“The only thing we have to fear is fear itself,” President Franklin D. Roosevelt told the American people during his first inaugural address.
Speaking in the heart of the Depression, Roosevelt was addressing this country’s economic collapse. Today, Barack Obama should be repeating those words in a different context, aiming them at our so-called “War on Terror.”
Lost these past weeks in the media hand-wringing about the underwear bomber, the Jordanian suicide bomber, full-body scanners and how we can make flying safe is this simple truth: Nothing in life is risk free.
Consider: Some 11,700 people were killed in 2008 in accidents involving alcohol-impaired drivers, according to the National Highway Traffic Safety Administration. Does this mean we should plant undercover cops outside every bar in America to give breathalyzer tests to those leaving? Impossible, right?
Or perhaps we should we should just ban cars outright? More than 16,000 Americans were killed in the first six months of 2009 in traffic accidents.
Even factoring in the catastrophic events of 9/11, far more traffic deaths are caused each year by alcohol in this country than have been caused by terrorists in the last decade. Yet we accept traffic deaths as inevitable tragedies of daily life.
I suspect we delude ourselves into believing that when get into our cars, we control the risks. We perceive, at least, that by being vigilant, we can steer clear of that drunken driver veering head-on into our car’s path. Or we think that cup of coffee we down before leaving the party makes us safe enough to drive ourselves.
Terrorism, on the other hand, the bomber on the plane or in the nearby mall, is beyond our control. It can strike anywhere at any time. And so it elicits disproportionate fear.
But in truth, such attacks are extremely rare. More people die on planes brought down by mechanical error or weather events than by suicide bombers.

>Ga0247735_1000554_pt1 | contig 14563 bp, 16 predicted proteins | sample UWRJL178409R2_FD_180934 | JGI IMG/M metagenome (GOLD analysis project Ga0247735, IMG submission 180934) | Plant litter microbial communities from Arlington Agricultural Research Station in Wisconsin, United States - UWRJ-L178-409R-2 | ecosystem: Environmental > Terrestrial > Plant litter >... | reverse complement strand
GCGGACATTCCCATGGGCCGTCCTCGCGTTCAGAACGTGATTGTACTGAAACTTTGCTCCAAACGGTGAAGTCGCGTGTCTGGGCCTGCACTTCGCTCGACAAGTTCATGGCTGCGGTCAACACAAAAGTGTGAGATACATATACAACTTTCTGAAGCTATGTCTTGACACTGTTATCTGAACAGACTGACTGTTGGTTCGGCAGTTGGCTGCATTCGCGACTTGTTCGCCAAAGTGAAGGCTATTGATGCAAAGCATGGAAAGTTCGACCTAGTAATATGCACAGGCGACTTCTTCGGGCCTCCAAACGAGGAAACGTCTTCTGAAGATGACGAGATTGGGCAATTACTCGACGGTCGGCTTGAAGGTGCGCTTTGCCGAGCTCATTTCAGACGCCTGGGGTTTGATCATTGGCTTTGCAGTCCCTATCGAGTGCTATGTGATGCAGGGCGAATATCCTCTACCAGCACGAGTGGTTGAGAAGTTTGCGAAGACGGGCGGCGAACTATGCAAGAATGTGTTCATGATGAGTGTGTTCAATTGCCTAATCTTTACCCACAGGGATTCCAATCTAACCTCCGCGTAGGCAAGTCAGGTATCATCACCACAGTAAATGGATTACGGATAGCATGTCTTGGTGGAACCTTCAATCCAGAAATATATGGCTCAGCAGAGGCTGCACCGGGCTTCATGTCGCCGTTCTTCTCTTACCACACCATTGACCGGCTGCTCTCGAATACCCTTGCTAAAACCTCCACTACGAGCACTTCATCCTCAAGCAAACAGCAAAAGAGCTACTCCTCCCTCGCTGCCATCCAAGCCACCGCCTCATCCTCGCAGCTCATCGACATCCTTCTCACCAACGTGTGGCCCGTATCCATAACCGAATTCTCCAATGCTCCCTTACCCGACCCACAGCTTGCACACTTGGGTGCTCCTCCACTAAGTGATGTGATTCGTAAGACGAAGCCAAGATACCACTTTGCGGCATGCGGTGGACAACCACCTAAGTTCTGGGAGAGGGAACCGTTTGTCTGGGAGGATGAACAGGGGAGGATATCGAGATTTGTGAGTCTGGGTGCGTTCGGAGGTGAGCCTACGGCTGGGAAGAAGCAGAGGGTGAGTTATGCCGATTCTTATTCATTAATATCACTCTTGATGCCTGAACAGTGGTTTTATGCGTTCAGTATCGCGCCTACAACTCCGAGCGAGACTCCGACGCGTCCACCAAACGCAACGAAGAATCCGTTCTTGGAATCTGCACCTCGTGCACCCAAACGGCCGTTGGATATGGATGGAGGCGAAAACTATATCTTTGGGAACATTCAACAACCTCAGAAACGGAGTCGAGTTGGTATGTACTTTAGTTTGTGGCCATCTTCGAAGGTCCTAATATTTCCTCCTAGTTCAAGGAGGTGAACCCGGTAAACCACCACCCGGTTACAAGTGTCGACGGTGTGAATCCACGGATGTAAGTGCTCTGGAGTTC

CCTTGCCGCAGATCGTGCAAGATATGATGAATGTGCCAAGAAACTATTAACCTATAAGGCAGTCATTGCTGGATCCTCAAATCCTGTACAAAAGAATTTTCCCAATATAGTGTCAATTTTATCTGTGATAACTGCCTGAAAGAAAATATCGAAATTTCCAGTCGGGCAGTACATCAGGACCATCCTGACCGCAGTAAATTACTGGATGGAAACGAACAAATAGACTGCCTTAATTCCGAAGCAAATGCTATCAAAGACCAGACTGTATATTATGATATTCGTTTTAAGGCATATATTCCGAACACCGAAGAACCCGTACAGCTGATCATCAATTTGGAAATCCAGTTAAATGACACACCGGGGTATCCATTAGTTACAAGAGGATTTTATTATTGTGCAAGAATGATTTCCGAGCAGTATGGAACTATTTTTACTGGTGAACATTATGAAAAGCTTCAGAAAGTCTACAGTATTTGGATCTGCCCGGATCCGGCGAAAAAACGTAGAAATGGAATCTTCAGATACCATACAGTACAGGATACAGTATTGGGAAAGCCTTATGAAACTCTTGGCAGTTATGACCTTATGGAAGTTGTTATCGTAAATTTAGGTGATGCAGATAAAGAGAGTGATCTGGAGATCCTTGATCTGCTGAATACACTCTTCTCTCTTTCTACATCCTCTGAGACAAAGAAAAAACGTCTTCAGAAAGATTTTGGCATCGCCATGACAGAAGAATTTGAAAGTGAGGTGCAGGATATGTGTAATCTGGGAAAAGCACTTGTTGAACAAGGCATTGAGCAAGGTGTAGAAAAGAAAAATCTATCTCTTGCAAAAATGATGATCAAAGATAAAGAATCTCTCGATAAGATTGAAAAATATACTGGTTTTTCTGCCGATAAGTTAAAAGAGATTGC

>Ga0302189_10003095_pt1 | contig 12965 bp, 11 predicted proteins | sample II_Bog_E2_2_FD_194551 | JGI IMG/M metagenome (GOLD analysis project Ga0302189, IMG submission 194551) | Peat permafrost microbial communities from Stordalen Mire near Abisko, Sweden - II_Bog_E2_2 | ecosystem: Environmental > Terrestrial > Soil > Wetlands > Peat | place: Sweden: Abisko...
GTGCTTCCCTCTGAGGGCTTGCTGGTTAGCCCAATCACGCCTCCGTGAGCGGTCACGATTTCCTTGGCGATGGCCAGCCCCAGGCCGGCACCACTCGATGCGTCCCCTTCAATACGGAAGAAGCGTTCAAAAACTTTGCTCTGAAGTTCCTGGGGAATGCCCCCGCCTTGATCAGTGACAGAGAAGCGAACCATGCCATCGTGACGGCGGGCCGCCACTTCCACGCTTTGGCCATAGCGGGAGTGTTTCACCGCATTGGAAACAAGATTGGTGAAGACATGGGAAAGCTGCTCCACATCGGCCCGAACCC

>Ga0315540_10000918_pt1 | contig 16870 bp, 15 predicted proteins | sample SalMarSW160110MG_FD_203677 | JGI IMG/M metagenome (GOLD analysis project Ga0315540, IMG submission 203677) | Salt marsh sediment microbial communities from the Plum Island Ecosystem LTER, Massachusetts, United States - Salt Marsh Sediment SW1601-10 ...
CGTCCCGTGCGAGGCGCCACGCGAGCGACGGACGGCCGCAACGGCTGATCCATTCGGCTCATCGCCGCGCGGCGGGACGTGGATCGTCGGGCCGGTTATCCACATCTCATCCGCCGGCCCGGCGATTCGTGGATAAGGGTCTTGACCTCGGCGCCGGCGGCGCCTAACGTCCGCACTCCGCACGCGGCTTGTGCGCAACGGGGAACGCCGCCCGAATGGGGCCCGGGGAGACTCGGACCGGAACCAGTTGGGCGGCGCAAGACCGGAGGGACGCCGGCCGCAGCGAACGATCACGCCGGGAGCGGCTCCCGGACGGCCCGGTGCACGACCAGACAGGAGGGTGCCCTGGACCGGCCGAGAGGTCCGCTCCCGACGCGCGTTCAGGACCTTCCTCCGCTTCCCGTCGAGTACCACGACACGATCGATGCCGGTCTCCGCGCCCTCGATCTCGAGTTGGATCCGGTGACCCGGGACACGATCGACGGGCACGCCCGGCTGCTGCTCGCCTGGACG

It’s important to consider these realities as we debate just how far to inconvenience and intrude into the privacy of the flying public. Let’s, by all means, do what we reasonably can to keep flying safe. But let’s stop short of discarding the civil liberties at the core of American democracy. And let’s not perseverate on issues of safety and security at the expense of everything else.
A couple of examples:
Statistics released by the Department of Agriculture earlier this year showed that roughly one in six Americans eats either too little or too poorly (the term is “food insecurity”). The number is nearly 50 million people. No question some of those people grow weaker, sicker and even die because they can’t afford an adequate diet. Should we do something about that?
Or, as Frank Rich of The New York Times notes today in an article titled The Other Plot to Wreck America,”Americans must be told the full story of how Wall Street gamed and inflated the housing bubble, made out like bandits, and then left millions of households in ruin. Without that reckoning, there will be no public clamor for serious reform of a financial system that was as cunningly breached as airline security at the Amsterdam airport.”
After nearly a decade of war, with no end in sight, is it perhaps time to rethink our priorities? Doesn’t it make more sense to strengthen this country by making it healthier, more transparent, more egalitarian and more caring than by eyeing every stranger with more suspicion?
It would be hard to argue that the wars in Iraq and Afghanistan have helped end global terrorism. Indeed, some argue the opposite — that every stray American drone that kills civilians in a war zone serves as a gold-plated recruiting tool for the terrorists themselves.
In truth, terror can never be defeated. It can, however, be gradually eroded with a mix of reasoned vigilance, sound policy and and calm equilibrium, a quality sometimes in short supply in hyperbolic America, 2010. When terrorism turns a country into a fearful fighting machine, angry, acerbic and intent on crushing its enemies, it is the terrorists who win.